The experience of walking along a busy, bustling and noisy Fleet Street and stepping through an innocuous gate in to the quiet, calming courtyards and lanes of Temple, is (I think at least) ... rather magical. If you spend some time exploring this area, you'll find many fascinating historical trinkets but before long you'll find yourself standing in front of the 12th century Temple Church.
The church was originally built by and belonged to the Knights Templar, a monastic order of Knights that became one of the wealthiest and most powerful orders in Christendom; a fact that ultimately proved to be their undoing. The Round Church, modelled on the Church of Holy Sepulchre in Jerusalem (considered the site of Christ's death, burial and rising) came first, consecrated in 1185, whilst the rectangular Chancel or 'Hall Church' came in to use in about 1240. The Chapel once formed part of a much larger compound that comprised of halls, cloisters, domestic buildings, butteries and a kitchen. The whole ensemble sat conveniently next to the medieval waterfront, as at that time, the Thames invaded inland rather more than it does today.
On a date in 1307, which is now forever associated as a day of ill fortune (Friday 13th October) the mighty Templars were finally toppled on the orders of King Philip the Fair of France. The accusations of blasphemy and heresy brought against the Templars are generally considered to be a convenient excuse for King Philip to seize the order's vast wealth and treasures, so as to pay off his own substantial debts. Either way, it marked the end for the Knights Templar, and the church was passed to the Knights Hospitallers, an order which still survives today in the form of St John Ambulance. They in turn had the land confiscated by Henry VIII during the Reformation and the church and surrounding area reverted to the Crown. For centuries now, the area nestling between Fleet Street and the Thames has accommodated the legal profession, housing two of the four Inns of Court in London; Inner Temple and Middle Temple. In the early 17th century, James I formally granted the area to 'those studying and following the profession of the laws' and even today, as part of the same arrangement, the two Inns are responsible for maintaining the church and ensuring that its priest, the Master of the Temple has a splendid mansion to live in.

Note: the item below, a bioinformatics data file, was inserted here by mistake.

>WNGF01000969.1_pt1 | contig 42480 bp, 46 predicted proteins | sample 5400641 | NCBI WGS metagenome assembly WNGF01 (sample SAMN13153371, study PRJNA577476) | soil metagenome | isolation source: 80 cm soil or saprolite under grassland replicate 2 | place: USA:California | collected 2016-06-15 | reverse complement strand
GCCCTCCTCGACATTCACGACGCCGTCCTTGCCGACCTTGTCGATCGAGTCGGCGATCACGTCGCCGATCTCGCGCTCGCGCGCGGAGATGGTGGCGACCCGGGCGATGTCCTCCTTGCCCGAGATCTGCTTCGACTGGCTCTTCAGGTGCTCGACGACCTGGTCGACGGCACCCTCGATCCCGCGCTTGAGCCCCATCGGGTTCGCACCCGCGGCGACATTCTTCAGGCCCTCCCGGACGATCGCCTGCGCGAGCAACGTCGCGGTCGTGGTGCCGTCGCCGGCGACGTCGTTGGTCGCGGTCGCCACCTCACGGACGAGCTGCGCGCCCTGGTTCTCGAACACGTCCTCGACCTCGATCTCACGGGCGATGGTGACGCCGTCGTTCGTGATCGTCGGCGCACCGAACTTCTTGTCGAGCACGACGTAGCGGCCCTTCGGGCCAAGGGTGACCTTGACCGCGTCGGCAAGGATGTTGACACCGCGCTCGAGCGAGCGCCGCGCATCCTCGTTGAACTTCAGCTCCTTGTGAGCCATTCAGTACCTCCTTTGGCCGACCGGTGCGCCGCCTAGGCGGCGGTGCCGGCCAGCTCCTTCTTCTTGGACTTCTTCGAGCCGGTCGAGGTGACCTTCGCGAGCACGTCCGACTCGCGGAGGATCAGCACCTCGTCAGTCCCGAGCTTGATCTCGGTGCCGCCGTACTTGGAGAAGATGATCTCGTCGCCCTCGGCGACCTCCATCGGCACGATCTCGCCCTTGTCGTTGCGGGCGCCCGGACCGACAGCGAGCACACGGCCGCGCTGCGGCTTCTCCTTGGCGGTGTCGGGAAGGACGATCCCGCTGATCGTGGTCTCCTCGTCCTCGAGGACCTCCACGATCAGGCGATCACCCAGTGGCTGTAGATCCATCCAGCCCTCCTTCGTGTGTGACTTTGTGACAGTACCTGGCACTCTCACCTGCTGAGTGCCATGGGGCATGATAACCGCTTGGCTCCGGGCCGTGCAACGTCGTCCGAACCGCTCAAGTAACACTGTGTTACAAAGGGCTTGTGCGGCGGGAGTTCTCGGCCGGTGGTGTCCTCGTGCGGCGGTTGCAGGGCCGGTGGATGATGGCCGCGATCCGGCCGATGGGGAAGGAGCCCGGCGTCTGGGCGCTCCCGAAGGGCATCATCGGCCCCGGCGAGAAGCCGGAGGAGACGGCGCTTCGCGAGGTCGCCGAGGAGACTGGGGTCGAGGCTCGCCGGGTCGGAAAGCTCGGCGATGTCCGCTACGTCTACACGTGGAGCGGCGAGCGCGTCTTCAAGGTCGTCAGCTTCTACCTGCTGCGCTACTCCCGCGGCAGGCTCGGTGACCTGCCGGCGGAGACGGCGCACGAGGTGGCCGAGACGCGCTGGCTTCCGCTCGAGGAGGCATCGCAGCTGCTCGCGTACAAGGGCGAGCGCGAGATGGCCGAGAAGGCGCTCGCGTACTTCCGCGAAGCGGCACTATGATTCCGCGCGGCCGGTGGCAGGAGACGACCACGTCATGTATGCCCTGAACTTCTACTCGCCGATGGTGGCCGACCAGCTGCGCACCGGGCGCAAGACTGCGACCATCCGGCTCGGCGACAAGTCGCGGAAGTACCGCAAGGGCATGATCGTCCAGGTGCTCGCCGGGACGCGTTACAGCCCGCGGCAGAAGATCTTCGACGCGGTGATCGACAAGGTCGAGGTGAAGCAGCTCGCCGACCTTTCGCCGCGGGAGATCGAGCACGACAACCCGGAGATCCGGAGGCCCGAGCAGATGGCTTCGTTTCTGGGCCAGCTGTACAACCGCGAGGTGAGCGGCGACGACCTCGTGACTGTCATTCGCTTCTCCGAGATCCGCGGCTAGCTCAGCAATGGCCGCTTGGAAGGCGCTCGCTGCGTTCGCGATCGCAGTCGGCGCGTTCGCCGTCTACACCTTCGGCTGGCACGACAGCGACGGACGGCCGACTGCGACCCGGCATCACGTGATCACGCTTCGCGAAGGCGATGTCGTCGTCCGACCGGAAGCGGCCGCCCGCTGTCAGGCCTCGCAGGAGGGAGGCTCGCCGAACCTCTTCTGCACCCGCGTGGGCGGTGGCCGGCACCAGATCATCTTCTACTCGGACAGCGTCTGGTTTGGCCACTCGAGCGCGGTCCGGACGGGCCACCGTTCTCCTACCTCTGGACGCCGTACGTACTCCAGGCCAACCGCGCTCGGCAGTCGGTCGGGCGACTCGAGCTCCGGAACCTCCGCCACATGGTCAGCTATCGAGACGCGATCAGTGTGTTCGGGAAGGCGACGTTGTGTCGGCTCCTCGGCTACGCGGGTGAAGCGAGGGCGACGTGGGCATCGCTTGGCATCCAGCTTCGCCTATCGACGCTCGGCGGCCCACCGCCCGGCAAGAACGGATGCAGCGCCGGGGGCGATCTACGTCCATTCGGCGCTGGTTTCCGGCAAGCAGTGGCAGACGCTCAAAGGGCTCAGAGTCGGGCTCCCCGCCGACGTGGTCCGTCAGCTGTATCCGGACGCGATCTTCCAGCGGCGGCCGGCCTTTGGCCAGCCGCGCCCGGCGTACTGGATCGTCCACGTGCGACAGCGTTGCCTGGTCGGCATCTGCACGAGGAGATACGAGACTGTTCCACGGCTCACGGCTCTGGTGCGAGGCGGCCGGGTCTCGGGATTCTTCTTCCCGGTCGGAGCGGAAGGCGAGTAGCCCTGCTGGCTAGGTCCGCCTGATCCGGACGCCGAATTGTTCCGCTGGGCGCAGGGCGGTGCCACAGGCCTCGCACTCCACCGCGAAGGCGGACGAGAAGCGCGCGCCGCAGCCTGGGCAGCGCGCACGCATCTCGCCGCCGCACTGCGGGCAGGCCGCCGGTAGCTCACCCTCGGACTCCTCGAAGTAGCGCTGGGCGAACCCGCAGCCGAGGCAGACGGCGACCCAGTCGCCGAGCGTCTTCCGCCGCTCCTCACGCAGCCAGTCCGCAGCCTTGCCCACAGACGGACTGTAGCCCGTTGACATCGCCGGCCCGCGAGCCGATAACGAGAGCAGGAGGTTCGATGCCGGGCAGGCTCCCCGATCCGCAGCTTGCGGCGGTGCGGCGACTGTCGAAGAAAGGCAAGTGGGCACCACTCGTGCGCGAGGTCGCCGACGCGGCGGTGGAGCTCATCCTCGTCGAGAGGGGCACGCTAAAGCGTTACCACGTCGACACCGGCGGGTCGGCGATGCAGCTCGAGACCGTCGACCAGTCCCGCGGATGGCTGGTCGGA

The church survived largely unscathed during the Great Fire of London, but almost inevitably, succumbed to German incendiary bombs during the Blitz. On the 10th May 1941, Temple Church was struck during an attack and badly damaged. It was to be seventeen years before it was fully repaired, and despite this it is amazing to think, that aside from the pews, a few Victorian alterations and the post WWII stained glass windows, the church is much as it would have looked to the Knights Templar all those centuries ago. If you're familiar with your William Shakespeare, then there is a scene in the play 'Henry VI, part 1' which takes place in the church garden; the plucking of two roses, one red and one white, representing the War of the Roses.
More recently, the Temple Church has seen a bit of a renaissance in the interests of tourists visiting London (and perhaps why they began charging a modest fee to enter) which can probably be attributed to a visit from Tom Hanks whilst filming the film version of Dan Brown's 'The Da Vinci Code'. Either way, it's a beautiful area, an incredible church and is one of those places that often, people who have lived in London for many years don't even know exists.
The City of London, the area in the heart of London, known as the 'square mile' has about 200 gardens, churchyards and open spaces for you to enjoy, and on a day like today (it's actually sunny) they make great little quiet enclaves away from the hustle and bustle of City life. St Mary Aldermanbury garden is one such miniature haven you might like to visit, just a short walk down Wood Lane from St Peter Cheap and just a few seconds from the Clockmakers' Museum.